ABCC defeat triggers double dissolution election

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ABCC defeat triggers double dissolution election

The special sitting of federal parliament got straight down to business yesterday, promptly dispatching the RSRT and, as expected, failing to pass the ABCC bill. The government now has its election trigger.

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The special sitting of federal parliament got straight down to business yesterday, promptly dispatching the Road Safety Remuneration Tribunal (RSRT) and, as expected, failing to pass the Australian Building and Construction Commission (ABCC) bill. The government now has its election trigger. 

ABCC bills defeated


The Building and Construction Industry (Improving Productivity) Bill 2013 [No. 2] and Building and Construction Industry (Consequential and Transitional Provisions) Bill 2013 [No. 2] were both debated last night and failed to pass the Senate.

Attorney-General George Brandis confirmed on last night’s Lateline program “the constitutional grounds for a double dissolution election exist” – joining the rejection of the Registered Organisations Bill which already provides the grounds for a double dissolution.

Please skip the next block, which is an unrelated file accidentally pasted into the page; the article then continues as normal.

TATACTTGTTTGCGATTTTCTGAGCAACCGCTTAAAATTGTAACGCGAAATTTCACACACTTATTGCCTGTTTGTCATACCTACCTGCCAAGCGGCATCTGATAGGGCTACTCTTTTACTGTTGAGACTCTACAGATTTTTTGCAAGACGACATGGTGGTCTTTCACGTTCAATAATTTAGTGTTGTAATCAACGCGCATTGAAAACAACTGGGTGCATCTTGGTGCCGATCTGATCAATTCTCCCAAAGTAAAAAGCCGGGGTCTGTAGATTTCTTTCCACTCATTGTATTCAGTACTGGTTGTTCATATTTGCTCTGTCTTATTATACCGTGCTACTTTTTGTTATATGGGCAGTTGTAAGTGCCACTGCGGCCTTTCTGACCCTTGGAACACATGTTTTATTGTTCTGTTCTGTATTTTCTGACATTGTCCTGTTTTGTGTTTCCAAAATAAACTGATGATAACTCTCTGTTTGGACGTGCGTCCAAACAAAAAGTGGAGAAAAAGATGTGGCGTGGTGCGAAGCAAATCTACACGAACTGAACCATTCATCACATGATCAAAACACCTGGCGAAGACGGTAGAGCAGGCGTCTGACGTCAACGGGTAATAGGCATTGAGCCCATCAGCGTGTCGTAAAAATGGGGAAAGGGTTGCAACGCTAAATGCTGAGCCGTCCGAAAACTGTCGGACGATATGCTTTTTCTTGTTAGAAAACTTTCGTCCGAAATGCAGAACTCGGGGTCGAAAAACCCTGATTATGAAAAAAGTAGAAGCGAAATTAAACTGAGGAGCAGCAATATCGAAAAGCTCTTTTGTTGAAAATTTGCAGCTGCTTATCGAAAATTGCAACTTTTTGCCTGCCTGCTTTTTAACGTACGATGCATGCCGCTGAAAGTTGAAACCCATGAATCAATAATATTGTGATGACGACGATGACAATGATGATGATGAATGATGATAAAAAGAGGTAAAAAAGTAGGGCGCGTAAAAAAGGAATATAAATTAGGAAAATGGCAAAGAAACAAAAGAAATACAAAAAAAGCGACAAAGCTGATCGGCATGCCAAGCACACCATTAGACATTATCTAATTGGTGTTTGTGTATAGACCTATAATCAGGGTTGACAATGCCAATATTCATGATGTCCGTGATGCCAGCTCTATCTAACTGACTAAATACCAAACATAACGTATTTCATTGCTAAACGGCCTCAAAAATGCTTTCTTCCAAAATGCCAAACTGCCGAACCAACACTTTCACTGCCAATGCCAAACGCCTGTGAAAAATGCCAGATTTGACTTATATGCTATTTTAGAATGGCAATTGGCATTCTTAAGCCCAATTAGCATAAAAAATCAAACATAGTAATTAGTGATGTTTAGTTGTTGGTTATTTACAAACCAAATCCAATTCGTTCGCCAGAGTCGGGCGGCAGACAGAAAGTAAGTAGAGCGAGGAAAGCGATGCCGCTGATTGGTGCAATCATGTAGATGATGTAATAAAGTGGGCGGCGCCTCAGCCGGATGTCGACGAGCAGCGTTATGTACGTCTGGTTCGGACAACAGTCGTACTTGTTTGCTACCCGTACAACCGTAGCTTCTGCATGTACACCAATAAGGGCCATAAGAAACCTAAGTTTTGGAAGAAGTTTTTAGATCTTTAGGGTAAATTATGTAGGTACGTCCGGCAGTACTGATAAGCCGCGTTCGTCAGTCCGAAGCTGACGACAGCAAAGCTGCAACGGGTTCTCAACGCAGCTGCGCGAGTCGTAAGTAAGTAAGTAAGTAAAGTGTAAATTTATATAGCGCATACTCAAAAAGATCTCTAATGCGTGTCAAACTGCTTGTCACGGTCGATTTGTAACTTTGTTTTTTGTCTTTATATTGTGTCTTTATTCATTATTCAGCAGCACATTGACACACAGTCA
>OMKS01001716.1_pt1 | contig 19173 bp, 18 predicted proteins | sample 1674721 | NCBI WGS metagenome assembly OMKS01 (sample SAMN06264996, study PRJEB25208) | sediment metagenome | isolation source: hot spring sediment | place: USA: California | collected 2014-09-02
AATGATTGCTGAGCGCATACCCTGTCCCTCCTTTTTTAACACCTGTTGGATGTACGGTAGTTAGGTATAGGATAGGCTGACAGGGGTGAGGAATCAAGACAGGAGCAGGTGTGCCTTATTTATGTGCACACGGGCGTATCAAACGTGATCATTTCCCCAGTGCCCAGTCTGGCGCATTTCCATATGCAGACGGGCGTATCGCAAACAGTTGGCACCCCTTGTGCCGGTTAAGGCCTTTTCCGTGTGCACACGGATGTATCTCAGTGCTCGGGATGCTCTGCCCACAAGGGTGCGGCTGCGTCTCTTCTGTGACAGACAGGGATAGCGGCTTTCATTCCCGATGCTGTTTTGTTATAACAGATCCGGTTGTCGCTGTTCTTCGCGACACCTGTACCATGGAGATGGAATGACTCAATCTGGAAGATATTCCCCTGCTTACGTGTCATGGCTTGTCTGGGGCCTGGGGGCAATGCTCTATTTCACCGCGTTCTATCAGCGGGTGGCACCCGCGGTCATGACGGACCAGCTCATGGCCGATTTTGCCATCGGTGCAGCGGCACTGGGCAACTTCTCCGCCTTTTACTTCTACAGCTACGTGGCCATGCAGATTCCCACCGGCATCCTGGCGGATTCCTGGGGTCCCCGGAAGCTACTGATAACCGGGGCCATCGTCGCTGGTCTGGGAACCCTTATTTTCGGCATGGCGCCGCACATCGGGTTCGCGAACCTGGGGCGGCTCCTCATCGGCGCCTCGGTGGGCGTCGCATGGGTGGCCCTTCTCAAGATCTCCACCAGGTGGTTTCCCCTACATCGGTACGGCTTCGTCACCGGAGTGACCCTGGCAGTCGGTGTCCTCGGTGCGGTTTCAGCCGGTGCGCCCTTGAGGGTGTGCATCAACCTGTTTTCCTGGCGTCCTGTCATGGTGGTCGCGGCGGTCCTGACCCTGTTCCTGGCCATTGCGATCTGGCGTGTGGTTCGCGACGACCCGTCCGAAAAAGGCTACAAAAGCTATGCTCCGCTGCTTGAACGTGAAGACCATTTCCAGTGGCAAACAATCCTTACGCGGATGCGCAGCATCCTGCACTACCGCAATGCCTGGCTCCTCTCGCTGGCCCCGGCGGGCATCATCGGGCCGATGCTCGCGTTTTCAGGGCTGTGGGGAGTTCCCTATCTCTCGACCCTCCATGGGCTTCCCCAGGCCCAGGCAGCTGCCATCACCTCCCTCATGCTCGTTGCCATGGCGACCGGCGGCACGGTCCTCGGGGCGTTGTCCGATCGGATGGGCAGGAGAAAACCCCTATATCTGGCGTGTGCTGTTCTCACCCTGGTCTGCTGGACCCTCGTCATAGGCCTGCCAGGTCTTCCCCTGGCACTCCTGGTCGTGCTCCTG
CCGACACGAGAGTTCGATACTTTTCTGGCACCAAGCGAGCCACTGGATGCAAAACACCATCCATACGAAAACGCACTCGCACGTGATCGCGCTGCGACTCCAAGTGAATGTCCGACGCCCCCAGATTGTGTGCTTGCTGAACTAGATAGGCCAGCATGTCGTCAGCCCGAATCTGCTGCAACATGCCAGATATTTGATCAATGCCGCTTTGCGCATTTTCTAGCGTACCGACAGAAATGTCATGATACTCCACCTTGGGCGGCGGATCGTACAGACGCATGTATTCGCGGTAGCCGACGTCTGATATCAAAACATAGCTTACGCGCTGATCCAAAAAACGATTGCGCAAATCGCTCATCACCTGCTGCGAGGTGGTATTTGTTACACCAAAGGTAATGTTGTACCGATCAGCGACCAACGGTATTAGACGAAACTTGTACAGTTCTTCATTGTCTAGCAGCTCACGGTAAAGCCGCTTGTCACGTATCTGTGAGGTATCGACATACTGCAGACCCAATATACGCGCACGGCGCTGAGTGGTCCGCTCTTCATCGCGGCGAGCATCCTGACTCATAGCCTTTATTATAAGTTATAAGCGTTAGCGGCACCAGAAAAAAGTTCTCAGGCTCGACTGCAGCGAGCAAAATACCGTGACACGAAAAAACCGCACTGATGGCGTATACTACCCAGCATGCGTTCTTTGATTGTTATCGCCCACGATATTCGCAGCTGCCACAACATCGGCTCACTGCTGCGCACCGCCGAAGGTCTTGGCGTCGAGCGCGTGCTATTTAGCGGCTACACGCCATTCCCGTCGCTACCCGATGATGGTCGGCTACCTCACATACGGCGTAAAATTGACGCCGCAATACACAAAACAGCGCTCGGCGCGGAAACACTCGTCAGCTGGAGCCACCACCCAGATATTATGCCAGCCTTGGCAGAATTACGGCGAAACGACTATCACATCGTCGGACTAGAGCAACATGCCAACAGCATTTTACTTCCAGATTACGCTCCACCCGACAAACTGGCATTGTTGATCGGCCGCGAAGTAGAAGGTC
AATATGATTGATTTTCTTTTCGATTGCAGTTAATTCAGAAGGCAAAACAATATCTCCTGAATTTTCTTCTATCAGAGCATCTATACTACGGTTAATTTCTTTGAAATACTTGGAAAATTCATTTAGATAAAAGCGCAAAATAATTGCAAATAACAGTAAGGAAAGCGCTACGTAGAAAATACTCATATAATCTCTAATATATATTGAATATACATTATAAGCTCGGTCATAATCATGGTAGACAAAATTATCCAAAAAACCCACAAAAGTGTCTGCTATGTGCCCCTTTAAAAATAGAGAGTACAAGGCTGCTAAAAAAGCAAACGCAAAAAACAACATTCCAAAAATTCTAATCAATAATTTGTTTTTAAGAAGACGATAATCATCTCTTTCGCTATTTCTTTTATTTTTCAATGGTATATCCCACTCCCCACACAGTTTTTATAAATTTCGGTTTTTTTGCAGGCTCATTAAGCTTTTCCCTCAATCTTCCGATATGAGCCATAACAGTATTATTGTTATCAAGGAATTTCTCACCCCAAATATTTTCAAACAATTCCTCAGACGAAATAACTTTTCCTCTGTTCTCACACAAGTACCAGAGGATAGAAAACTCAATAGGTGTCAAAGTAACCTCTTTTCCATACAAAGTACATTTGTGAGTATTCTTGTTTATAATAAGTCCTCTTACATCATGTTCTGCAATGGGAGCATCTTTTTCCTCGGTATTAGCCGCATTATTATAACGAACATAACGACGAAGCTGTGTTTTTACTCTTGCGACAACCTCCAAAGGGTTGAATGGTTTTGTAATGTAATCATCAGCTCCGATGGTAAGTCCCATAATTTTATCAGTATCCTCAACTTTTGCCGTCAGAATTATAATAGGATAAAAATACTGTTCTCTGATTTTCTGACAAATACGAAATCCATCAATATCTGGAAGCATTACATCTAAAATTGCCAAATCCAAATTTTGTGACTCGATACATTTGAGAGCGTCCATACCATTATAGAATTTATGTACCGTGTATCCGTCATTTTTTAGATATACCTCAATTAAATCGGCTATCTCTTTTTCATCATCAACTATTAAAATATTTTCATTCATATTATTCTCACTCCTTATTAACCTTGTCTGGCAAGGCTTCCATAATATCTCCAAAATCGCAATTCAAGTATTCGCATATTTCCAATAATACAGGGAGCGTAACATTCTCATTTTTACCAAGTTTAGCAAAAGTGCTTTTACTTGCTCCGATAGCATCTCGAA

The CFMEU predictably welcomed the defeat of the ABCC bill in the Senate as “a win for workers and basic human rights and freedoms” while Master Builders Australia said it was “deeply disappointed, but not surprised” at the voting down of the bill. It said it would continue its campaign to restore the ABCC.

Road safety tribunal abolished


The Road Safety Remuneration Repeal Act 2016 was debated and passed last night without any amendments. It received royal assent today, 19 April 2016 and repeals the Road Safety Remuneration Tribunal. 

Only a few hours prior to the Act’s passing, the tribunal said it would consider delaying the contentious contractor driver minimum payments order until 1 February 2017, however its demise was soon sealed.

See also: Bill to abolish truckie tribunal passes, receive assent
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